Lizzie is one of the most accident – prone heroines that I came across in the books. Really. If anything were to go wrong, you can be sure that it happened to Lizzie. She’s just lost her job because she fell in love with her boss, they got caught and – surprise, surprise – she got fired while he was allowed to stay. With no job, she must move back to her parents and to top it all, her mother encourages her to start volunteering in a retirement home. Because she has nothing better to do Lizzie decides to take this job and she meets Mrs Dallimore there – an older resident of the house with incredible story of her own…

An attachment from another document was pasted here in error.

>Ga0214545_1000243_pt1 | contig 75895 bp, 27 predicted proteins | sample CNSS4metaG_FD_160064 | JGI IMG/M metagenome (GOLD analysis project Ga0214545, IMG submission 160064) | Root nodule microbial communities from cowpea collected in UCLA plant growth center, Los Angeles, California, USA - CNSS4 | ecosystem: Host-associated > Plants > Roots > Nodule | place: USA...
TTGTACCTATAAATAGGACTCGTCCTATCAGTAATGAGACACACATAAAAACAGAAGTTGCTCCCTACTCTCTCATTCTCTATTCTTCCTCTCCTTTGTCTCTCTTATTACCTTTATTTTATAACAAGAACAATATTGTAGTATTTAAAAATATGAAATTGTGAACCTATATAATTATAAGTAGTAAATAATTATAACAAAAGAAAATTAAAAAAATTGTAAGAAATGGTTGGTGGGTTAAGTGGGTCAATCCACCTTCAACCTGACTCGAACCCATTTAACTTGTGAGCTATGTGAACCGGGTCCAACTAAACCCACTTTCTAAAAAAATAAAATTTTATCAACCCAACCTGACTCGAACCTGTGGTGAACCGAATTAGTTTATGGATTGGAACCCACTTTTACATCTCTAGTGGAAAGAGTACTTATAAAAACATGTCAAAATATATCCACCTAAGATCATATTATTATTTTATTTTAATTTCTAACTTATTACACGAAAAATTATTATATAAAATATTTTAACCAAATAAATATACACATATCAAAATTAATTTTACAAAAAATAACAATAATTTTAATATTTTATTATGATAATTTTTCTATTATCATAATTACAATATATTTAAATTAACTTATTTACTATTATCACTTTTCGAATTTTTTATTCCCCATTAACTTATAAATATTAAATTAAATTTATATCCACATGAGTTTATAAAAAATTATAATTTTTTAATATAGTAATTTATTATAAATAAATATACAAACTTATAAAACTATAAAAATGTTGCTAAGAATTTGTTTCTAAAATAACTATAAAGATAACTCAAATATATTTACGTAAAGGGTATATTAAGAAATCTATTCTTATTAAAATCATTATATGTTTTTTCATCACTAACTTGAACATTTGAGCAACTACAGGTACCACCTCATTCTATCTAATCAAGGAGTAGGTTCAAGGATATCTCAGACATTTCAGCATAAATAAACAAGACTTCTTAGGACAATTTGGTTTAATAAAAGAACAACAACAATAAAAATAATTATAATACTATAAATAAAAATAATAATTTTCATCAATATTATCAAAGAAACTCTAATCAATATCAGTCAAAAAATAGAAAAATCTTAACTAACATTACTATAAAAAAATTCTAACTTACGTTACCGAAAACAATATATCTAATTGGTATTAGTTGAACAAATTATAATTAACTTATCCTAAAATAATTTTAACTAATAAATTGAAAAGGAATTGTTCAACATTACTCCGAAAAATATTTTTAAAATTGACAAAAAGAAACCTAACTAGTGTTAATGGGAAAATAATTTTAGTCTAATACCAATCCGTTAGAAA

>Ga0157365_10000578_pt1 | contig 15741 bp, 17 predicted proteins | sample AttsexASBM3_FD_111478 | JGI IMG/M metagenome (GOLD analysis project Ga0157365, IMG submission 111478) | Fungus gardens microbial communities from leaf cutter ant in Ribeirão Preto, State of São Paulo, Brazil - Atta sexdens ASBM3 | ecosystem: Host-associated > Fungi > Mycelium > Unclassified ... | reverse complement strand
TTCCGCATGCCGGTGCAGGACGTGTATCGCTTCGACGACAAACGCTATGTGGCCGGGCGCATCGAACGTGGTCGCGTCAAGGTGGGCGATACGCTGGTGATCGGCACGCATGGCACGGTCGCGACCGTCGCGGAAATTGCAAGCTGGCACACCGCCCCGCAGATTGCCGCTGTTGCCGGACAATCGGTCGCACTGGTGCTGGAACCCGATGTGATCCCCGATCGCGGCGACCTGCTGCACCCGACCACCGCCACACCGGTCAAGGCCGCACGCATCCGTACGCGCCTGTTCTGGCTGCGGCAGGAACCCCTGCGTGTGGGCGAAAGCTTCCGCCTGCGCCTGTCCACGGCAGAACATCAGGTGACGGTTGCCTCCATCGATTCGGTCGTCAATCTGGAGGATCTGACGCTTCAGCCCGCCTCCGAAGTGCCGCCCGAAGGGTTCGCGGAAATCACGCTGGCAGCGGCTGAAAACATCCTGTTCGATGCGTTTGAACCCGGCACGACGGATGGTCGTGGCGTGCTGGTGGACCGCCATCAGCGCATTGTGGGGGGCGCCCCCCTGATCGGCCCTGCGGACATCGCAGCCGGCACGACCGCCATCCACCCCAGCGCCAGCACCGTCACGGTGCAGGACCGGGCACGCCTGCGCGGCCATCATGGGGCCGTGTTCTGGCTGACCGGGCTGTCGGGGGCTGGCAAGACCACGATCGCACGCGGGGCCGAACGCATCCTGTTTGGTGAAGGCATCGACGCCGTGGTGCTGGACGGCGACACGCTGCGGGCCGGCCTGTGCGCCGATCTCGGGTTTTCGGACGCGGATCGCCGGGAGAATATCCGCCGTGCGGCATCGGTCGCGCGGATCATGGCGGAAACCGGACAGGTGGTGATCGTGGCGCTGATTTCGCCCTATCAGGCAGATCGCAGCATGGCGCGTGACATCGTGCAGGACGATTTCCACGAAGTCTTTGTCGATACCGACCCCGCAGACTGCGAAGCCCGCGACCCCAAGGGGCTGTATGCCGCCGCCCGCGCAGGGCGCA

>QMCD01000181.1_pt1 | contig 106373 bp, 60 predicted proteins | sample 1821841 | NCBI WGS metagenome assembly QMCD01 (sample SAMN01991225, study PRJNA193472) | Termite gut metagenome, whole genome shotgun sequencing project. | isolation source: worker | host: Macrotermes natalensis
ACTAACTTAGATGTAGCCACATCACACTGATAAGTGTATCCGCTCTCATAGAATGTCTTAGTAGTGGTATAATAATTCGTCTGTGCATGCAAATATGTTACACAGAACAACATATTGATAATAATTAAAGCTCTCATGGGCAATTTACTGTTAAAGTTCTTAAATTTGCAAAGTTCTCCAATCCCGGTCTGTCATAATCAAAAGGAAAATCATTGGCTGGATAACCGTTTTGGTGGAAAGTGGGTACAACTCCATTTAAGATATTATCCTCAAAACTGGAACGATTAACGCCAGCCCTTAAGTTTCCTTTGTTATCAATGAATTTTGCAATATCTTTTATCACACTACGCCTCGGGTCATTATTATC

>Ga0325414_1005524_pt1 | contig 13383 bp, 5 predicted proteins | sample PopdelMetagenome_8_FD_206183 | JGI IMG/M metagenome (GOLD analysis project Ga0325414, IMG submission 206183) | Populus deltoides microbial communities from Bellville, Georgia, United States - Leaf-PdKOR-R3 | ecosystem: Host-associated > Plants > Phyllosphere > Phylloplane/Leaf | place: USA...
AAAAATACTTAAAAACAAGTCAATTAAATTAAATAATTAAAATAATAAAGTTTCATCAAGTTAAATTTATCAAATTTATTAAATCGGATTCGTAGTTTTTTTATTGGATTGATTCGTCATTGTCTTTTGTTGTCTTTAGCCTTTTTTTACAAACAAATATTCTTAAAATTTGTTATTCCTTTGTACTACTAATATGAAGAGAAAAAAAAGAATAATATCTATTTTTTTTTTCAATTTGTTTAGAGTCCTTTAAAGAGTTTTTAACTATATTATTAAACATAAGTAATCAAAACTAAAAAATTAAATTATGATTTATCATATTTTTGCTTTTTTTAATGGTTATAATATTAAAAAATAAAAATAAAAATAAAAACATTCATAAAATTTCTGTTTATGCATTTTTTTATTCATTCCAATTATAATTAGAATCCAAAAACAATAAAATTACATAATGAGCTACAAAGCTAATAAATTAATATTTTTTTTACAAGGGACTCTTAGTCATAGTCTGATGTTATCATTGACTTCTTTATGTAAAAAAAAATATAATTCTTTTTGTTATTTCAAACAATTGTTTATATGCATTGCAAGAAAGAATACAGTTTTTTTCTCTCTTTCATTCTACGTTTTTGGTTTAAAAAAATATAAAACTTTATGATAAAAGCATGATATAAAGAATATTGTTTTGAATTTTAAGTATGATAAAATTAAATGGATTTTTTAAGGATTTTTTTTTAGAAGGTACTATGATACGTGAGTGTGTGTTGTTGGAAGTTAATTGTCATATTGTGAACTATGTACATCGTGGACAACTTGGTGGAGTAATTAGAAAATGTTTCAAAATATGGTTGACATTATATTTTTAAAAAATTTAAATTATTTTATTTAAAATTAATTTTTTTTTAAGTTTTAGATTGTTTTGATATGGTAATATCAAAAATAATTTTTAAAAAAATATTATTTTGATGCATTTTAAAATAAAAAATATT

I liked Lizzie immediately. Really. She might have made things that were not the wisest ones but she learnt from those lessons. She made mistakes and even though she meant good things turned out the wrong way. Sure, there were moments that I wanted to shake her and get her naivety out of her head, and sometimes I understood why Ingrid, her sister – in – law, had such opinion about Lizzie, even though Ingrid was much too opinionated and I think she was my most disliked character in the story. Lizzie was very close to her twin brother Luke and I loved the bond they had, it felt so natural and genuine. However, even with all those problems, Lizzie didn’t stop and wallowed in self – pity, and this what I liked most in her, that she started to develop and mature and see things how they are and not like she wanted them to be.